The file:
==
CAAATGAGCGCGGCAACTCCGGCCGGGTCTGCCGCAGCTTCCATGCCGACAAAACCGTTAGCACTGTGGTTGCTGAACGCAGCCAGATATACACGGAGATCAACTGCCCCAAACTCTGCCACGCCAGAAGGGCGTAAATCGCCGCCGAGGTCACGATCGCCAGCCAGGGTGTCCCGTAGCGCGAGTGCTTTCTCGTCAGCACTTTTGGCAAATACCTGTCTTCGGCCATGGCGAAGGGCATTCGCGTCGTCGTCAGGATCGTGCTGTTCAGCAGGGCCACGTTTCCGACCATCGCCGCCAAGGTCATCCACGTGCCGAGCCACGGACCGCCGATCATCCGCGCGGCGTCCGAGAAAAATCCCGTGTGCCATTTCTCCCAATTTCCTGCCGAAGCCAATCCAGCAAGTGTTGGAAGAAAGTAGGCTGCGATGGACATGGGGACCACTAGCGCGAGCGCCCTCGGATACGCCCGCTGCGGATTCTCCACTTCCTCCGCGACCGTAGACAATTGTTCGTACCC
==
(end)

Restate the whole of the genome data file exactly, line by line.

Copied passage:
CAAATGAGCGCGGCAACTCCGGCCGGGTCTGCCGCAGCTTCCATGCCGACAAAACCGTTAGCACTGTGGTTGCTGAACGCAGCCAGATATACACGGAGATCAACTGCCCCAAACTCTGCCACGCCAGAAGGGCGTAAATCGCCGCCGAGGTCACGATCGCCAGCCAGGGTGTCCCGTAGCGCGAGTGCTTTCTCGTCAGCACTTTTGGCAAATACCTGTCTTCGGCCATGGCGAAGGGCATTCGCGTCGTCGTCAGGATCGTGCTGTTCAGCAGGGCCACGTTTCCGACCATCGCCGCCAAGGTCATCCACGTGCCGAGCCACGGACCGCCGATCATCCGCGCGGCGTCCGAGAAAAATCCCGTGTGCCATTTCTCCCAATTTCCTGCCGAAGCCAATCCAGCAAGTGTTGGAAGAAAGTAGGCTGCGATGGACATGGGGACCACTAGCGCGAGCGCCCTCGGATACGCCCGCTGCGGATTCTCCACTTCCTCCGCGACCGTAGACAATTGTTCGTACCC